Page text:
UMD amassed 511 yards of offense — including 28 first downs — but will be looking to do a better job at finishing off drives this weekend.

— Jon Nowacki, Duluth News Tribune

Bemidji State senior Malik Williams (6) makes the game-winning catch in the fourth quarter against Minnesota State Moorhead on Saturday, Oct. 16, 2021, at Chet Anderson Stadium in Bemidji. Williams has caught 27 passes for 563 yards and nine touchdowns this season, averaging 20.9 yards per reception. Jillian Gandsey / Bemidji Pioneer

Bemidji State senior Malik Williams (6) makes the game-winning catch in the fourth quarter against Minnesota State Moorhead on Saturday, Oct. 16, 2021, at Chet Anderson Stadium in Bemidji. Williams has caught 27 passes for 563 yards and nine touchdowns this season, averaging 20.9 yards per reception. Jillian Gandsey / Bemidji Pioneer

Jon Nowacki joined the News Tribune in August 1998 as a sports reporter. He grew up in Stephen, Minnesota, in the northwest corner of the state, where he was actively involved in school and sports and was a proud member of the Tigers’ 1992 state championship nine-man football team.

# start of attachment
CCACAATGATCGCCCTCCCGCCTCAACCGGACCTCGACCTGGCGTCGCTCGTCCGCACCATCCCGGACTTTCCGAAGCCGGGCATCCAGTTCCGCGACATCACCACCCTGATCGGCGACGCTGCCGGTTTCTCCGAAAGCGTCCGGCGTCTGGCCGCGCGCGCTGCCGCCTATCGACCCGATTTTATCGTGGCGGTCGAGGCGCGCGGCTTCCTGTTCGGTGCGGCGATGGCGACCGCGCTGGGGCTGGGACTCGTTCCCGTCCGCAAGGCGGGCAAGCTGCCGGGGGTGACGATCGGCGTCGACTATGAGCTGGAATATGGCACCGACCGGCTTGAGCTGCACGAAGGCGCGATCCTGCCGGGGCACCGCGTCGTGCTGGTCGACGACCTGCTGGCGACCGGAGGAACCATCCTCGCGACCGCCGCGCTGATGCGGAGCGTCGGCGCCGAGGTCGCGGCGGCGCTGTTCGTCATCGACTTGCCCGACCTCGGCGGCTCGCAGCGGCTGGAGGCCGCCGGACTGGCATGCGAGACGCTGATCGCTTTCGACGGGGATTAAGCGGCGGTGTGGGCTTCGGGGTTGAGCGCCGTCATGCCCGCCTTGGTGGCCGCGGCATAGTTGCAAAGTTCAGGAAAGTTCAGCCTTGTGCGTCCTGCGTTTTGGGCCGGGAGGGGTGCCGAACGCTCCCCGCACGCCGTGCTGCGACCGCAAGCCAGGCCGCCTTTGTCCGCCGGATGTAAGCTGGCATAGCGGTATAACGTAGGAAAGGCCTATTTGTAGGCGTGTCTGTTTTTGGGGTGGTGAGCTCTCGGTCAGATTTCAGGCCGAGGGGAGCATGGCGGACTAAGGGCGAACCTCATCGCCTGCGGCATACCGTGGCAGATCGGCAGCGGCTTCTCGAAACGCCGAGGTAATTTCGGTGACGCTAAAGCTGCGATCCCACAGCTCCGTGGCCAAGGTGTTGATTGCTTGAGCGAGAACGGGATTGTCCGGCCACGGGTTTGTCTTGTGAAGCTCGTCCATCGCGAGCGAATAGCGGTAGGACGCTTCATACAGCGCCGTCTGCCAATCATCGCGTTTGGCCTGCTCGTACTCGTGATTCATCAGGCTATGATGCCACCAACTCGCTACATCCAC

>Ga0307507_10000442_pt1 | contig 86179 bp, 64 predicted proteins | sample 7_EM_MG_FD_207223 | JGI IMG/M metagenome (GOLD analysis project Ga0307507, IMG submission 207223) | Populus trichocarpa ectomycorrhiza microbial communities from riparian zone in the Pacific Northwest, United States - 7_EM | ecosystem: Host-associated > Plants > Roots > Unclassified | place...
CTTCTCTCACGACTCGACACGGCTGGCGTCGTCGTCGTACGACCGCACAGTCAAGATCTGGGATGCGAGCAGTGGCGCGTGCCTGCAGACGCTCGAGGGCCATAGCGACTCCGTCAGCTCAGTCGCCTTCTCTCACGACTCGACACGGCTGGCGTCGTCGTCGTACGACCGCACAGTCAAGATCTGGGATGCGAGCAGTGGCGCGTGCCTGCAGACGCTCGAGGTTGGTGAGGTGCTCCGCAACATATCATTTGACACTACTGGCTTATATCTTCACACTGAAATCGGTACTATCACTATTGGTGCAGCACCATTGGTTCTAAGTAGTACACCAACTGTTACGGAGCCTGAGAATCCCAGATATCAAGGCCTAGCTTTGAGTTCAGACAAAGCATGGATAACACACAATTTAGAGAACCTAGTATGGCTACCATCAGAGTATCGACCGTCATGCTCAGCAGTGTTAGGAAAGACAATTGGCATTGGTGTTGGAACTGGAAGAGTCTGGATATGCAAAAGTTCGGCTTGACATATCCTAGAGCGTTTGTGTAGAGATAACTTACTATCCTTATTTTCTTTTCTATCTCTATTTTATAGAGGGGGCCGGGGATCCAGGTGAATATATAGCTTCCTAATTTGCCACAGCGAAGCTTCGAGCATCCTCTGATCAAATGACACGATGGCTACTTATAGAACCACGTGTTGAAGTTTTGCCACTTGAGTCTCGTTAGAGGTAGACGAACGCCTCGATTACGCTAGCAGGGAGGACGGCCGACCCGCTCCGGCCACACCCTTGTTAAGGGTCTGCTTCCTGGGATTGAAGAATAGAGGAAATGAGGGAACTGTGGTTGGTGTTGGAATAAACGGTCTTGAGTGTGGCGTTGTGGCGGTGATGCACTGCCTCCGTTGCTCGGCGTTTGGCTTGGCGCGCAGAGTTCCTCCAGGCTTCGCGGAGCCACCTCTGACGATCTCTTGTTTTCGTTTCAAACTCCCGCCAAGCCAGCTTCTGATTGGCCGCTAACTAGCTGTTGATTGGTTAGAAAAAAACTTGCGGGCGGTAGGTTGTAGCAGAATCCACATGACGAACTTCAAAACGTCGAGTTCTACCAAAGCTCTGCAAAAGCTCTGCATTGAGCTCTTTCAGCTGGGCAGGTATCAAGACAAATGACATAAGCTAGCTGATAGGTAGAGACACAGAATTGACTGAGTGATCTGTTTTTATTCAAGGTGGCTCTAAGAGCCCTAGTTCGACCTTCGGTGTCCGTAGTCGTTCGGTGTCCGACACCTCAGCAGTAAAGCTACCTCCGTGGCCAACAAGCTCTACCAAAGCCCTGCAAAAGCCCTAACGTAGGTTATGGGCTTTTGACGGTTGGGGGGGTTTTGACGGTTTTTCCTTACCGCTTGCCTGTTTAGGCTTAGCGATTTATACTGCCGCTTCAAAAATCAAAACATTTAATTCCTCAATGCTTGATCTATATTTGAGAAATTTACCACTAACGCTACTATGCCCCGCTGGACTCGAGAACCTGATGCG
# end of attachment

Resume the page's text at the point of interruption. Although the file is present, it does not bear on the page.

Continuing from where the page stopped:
After graduating in 1993, Nowacki majored in print journalism at the University of St. Thomas in St. Paul, serving as editor of the college paper, “The Aquin,” and graduating with honors in December 1997. He worked with the Associated Press during the “tobacco trial” of 1998, leading to the industry’s historic $206 billion settlement, before moving to Duluth.

Nowacki started as a prep reporter for the News Tribune before moving onto the college ranks, with an emphasis on Minnesota Duluth football, including coverage of the Bulldogs’ NCAA Division II championships in 2008 and 2010.

Nowacki continues to focus on college sports while filling in as a backup on preps, especially at tournament time. He covers the Duluth Huskies baseball team and auto racing in the summer. When time allows, he also writes an offbeat and lighthearted food column entitled “The Taco Stand,” a reference to the “Taco Jon” nickname given to him by his older brother when he was a teenager that stuck with him through college. He has a teenage daughter, Emma.

Nowacki can be reached at or (218) 380-7027. Follow him on Twitter @TacoJon1.